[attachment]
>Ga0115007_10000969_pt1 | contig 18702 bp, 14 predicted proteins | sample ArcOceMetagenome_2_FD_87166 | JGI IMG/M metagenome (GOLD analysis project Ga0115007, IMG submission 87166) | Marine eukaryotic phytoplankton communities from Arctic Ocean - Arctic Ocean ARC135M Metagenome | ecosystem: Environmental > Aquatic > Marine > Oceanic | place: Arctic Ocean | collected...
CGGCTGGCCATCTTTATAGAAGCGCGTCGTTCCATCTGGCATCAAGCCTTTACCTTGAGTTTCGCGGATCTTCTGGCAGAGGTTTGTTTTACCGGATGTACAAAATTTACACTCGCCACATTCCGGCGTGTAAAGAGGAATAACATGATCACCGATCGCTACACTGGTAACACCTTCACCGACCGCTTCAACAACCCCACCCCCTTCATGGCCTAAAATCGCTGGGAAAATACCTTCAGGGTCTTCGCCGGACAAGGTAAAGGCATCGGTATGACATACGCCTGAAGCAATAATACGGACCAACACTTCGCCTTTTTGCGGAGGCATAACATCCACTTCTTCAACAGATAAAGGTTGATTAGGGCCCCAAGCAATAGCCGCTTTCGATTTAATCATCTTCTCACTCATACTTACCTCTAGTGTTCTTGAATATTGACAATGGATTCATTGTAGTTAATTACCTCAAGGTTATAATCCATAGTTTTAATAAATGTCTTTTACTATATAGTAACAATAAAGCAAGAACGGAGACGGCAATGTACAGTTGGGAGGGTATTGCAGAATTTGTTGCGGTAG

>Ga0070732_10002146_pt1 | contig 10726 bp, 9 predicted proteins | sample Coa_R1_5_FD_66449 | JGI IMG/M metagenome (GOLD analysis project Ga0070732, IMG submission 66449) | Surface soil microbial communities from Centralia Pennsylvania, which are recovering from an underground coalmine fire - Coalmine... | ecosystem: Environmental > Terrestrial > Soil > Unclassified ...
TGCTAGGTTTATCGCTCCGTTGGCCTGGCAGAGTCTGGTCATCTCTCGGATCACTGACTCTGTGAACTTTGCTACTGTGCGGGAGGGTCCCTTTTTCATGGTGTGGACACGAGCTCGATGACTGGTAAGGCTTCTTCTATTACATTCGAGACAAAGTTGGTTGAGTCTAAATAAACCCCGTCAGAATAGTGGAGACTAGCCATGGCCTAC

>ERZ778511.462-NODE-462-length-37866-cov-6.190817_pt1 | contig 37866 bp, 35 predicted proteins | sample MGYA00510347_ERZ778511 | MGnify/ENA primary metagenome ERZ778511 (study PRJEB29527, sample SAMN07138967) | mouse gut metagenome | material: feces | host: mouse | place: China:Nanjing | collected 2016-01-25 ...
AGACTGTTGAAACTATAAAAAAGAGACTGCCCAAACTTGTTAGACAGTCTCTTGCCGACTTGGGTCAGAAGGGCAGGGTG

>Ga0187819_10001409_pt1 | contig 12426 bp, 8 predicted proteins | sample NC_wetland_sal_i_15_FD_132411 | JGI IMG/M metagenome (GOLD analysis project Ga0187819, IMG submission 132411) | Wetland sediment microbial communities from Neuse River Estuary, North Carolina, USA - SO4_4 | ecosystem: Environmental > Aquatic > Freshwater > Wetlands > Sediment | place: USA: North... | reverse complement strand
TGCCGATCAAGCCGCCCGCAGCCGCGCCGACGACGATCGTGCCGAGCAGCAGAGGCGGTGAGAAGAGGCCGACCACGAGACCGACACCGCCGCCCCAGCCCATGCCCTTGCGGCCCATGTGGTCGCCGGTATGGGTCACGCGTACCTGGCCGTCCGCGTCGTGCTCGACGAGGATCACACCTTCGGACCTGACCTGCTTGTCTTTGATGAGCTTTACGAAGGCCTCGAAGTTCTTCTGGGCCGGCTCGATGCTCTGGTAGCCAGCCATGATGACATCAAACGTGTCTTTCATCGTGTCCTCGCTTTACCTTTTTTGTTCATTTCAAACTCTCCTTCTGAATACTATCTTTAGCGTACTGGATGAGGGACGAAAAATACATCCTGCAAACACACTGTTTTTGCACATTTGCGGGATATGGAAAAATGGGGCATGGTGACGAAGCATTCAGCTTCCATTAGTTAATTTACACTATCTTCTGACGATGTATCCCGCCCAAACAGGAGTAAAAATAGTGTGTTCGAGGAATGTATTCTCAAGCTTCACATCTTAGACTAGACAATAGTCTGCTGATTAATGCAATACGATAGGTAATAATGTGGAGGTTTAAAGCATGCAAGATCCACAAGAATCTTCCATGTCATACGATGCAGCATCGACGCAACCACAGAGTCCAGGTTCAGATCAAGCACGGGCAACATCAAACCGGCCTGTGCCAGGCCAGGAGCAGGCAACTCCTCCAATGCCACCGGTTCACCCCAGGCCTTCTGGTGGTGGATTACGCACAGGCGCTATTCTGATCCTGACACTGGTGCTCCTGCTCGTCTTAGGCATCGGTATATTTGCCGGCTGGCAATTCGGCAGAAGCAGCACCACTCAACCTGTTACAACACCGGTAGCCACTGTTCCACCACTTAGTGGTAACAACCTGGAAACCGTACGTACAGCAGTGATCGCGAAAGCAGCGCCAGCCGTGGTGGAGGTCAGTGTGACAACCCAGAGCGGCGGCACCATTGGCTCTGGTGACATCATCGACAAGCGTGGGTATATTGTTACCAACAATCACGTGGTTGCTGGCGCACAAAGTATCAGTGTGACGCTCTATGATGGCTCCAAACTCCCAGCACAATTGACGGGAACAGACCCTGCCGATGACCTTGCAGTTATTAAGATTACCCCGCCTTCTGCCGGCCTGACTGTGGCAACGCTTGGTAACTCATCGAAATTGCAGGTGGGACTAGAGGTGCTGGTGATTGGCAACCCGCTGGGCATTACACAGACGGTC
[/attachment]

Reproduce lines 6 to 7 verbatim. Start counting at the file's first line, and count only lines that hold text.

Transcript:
AGACTGTTGAAACTATAAAAAAGAGACTGCCCAAACTTGTTAGACAGTCTCTTGCCGACTTGGGTCAGAAGGGCAGGGTG

>Ga0187819_10001409_pt1 | contig 12426 bp, 8 predicted proteins | sample NC_wetland_sal_i_15_FD_132411 | JGI IMG/M metagenome (GOLD analysis project Ga0187819, IMG submission 132411) | Wetland sediment microbial communities from Neuse River Estuary, North Carolina, USA - SO4_4 | ecosystem: Environmental > Aquatic > Freshwater > Wetlands > Sediment | place: USA: North... | reverse complement strand